Monsanto, the agrochemical company that's attained notoriety for its agricultural pesticides and genetically modified organisms, reportedly worked overtime to discredit investigative journalists criticizing the company — and even paid the search giant Google to suppress the findings.
Carey Gillam, a journalist with Reuters, was reporting on the health effects of Monsanto's products a few years back. As part of a massive damage-control campaign, the company worked to discredit her work as much as possible, according to an investigation by The Guardian. Perhaps most troubling: the company reportedly paid Google to promote search results that questioned Gillam's findings — a disturbing look into how readily the flow of online information can be manipulated.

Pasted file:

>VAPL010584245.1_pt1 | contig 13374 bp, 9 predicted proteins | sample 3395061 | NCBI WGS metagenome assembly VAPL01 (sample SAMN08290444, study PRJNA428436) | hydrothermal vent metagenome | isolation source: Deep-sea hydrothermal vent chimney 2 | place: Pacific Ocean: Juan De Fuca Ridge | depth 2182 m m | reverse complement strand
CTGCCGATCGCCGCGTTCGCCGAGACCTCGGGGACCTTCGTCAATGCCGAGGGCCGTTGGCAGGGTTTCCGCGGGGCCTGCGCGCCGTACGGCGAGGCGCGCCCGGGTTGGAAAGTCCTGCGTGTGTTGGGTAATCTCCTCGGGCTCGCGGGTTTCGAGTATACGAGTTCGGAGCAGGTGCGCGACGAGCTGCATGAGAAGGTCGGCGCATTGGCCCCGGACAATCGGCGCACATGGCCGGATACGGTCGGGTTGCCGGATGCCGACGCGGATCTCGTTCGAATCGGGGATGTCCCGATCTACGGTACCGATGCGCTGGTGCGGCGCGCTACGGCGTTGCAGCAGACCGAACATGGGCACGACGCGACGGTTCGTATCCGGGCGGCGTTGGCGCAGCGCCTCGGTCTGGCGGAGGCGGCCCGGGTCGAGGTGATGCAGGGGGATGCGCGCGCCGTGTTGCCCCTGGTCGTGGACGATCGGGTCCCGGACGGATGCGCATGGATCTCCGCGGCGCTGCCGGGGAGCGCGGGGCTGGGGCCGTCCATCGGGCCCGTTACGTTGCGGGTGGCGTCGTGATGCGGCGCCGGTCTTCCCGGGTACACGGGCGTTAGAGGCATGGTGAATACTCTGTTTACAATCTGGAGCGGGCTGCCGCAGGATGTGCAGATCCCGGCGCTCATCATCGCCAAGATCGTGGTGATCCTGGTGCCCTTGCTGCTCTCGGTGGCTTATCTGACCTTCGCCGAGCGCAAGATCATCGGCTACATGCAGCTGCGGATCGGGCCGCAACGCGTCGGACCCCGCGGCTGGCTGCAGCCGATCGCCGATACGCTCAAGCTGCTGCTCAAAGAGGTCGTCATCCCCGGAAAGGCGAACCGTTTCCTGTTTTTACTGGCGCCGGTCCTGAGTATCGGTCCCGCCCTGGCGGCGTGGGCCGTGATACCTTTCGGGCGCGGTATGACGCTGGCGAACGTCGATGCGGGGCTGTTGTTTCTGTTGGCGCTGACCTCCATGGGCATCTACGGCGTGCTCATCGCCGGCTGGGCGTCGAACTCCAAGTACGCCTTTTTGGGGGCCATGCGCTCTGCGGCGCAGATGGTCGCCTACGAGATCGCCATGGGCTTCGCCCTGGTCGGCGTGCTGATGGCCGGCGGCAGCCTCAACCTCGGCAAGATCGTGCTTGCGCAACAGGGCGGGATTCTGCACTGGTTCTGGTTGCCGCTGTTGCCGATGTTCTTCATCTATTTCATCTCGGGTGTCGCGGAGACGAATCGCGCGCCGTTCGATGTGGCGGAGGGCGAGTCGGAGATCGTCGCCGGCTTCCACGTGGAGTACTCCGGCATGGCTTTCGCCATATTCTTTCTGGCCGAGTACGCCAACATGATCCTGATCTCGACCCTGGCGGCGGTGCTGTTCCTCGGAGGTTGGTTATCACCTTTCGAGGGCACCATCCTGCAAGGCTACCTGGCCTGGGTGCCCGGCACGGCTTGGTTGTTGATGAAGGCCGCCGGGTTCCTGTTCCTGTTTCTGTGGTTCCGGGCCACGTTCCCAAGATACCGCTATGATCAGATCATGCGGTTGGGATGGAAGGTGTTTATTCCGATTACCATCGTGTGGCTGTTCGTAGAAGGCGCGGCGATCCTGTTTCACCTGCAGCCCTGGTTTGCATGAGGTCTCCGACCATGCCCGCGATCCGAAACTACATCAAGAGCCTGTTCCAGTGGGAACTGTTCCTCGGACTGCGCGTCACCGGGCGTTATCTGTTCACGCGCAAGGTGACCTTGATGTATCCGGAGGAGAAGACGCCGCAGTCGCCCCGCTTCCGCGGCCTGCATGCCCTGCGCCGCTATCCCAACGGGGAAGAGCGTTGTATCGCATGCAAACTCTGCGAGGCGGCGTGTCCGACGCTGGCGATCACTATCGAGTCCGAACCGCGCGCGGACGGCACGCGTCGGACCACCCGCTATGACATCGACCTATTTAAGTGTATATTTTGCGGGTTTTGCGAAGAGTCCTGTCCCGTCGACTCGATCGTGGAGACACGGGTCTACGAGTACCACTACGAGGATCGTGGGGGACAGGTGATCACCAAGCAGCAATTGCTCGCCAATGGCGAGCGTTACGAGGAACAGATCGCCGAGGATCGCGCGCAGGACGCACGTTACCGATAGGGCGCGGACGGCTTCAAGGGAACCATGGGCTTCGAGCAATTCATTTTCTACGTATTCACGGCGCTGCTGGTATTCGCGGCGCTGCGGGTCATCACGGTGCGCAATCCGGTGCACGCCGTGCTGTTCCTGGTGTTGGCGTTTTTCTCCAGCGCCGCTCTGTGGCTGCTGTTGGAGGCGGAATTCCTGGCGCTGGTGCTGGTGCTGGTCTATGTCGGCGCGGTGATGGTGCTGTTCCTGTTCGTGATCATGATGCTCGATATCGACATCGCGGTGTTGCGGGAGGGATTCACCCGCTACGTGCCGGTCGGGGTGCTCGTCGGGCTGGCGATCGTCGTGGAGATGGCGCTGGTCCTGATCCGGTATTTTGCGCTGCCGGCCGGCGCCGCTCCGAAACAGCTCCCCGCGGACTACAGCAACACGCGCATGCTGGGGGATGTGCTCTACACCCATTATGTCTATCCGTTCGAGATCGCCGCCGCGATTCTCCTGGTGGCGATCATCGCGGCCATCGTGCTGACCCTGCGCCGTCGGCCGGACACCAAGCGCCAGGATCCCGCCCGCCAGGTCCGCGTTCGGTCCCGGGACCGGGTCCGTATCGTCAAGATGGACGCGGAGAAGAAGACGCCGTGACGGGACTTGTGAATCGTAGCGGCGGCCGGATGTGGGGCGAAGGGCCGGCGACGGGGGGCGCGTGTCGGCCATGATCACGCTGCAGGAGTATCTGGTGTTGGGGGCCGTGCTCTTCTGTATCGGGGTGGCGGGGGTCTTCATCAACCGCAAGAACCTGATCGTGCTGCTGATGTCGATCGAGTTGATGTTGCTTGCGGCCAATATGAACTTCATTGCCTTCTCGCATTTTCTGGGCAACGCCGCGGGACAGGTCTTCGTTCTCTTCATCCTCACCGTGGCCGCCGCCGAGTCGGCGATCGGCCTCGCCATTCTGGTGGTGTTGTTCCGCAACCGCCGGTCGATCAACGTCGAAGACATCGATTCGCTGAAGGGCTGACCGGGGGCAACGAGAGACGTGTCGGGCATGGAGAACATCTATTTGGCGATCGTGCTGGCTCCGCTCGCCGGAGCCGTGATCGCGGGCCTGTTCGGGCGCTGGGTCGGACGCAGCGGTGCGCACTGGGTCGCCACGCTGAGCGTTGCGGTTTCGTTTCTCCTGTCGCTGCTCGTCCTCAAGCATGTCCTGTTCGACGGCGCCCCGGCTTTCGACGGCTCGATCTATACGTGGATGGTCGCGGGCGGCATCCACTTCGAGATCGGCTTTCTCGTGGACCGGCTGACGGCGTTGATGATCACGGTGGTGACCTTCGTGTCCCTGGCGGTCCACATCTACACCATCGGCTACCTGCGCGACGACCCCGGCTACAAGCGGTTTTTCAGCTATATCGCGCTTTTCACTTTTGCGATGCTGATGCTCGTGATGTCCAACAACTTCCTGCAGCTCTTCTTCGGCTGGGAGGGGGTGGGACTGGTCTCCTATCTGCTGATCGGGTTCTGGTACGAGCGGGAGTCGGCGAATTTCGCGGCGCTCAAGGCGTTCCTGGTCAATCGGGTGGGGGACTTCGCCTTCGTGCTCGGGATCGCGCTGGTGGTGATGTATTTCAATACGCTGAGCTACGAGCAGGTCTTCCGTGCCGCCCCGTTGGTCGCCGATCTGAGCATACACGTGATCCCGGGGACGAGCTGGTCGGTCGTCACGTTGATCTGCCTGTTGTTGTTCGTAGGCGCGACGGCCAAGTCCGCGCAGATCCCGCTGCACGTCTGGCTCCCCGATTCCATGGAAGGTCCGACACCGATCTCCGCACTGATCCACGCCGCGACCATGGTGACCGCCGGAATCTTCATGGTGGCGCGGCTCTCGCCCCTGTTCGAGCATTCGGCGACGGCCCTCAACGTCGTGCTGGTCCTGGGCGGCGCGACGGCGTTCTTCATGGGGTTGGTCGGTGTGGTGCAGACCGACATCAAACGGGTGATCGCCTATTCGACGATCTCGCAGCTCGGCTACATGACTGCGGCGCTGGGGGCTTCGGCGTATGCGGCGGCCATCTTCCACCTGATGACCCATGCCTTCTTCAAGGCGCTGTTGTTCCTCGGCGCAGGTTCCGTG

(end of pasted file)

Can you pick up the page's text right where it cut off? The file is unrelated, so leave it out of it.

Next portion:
As Gillam prepared to publish her 2017 book, "Whitewash: The Story of a Weed Killer, Cancer, and the Corruption of Science," Monsanto went into overdrive, The Guardian reports. The company assembled a spreadsheet of 23 specific steps it would take to downplay Gillam's key finding while promoting content claiming its chemicals were actually safe.
The spreadsheet shows how Monsanto planned to launch a new website full of their talking points and pay to make sure it popped up when people googled Gillam's name.
"I’ve always known that Monsanto didn’t like my work... and worked to pressure editors and silence me," Gillam told the Guardian. "But I never imagined a multi-billion dollar company would actually spend so much time and energy and personnel on me. It’s astonishing."
READ MORE: Revealed: how Monsanto's 'intelligence center' targeted journalists and activists [The Guardian]